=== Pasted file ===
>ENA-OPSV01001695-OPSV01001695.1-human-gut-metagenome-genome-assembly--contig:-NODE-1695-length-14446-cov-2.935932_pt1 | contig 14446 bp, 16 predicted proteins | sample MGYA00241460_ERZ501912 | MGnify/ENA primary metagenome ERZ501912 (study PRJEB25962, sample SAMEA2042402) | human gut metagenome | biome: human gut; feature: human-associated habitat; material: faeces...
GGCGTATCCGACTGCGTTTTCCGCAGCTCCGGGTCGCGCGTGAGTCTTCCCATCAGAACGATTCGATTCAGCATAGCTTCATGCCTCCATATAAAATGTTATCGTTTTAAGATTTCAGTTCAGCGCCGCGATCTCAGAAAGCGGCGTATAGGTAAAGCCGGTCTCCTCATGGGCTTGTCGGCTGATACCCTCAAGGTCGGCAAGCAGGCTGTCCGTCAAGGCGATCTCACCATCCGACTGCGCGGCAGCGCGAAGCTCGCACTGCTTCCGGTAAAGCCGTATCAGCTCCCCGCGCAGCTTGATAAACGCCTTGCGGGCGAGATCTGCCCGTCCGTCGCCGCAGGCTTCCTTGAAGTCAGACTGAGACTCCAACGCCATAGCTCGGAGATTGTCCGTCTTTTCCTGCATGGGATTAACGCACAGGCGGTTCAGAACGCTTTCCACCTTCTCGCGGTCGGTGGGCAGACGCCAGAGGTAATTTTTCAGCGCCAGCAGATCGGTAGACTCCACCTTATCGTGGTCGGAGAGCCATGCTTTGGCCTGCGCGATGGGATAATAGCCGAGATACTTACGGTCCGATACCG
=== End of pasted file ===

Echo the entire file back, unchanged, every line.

>ENA-OPSV01001695-OPSV01001695.1-human-gut-metagenome-genome-assembly--contig:-NODE-1695-length-14446-cov-2.935932_pt1 | contig 14446 bp, 16 predicted proteins | sample MGYA00241460_ERZ501912 | MGnify/ENA primary metagenome ERZ501912 (study PRJEB25962, sample SAMEA2042402) | human gut metagenome | biome: human gut; feature: human-associated habitat; material: faeces...
GGCGTATCCGACTGCGTTTTCCGCAGCTCCGGGTCGCGCGTGAGTCTTCCCATCAGAACGATTCGATTCAGCATAGCTTCATGCCTCCATATAAAATGTTATCGTTTTAAGATTTCAGTTCAGCGCCGCGATCTCAGAAAGCGGCGTATAGGTAAAGCCGGTCTCCTCATGGGCTTGTCGGCTGATACCCTCAAGGTCGGCAAGCAGGCTGTCCGTCAAGGCGATCTCACCATCCGACTGCGCGGCAGCGCGAAGCTCGCACTGCTTCCGGTAAAGCCGTATCAGCTCCCCGCGCAGCTTGATAAACGCCTTGCGGGCGAGATCTGCCCGTCCGTCGCCGCAGGCTTCCTTGAAGTCAGACTGAGACTCCAACGCCATAGCTCGGAGATTGTCCGTCTTTTCCTGCATGGGATTAACGCACAGGCGGTTCAGAACGCTTTCCACCTTCTCGCGGTCGGTGGGCAGACGCCAGAGGTAATTTTTCAGCGCCAGCAGATCGGTAGACTCCACCTTATCGTGGTCGGAGAGCCATGCTTTGGCCTGCGCGATGGGATAATAGCCGAGATACTTACGGTCCGATACCG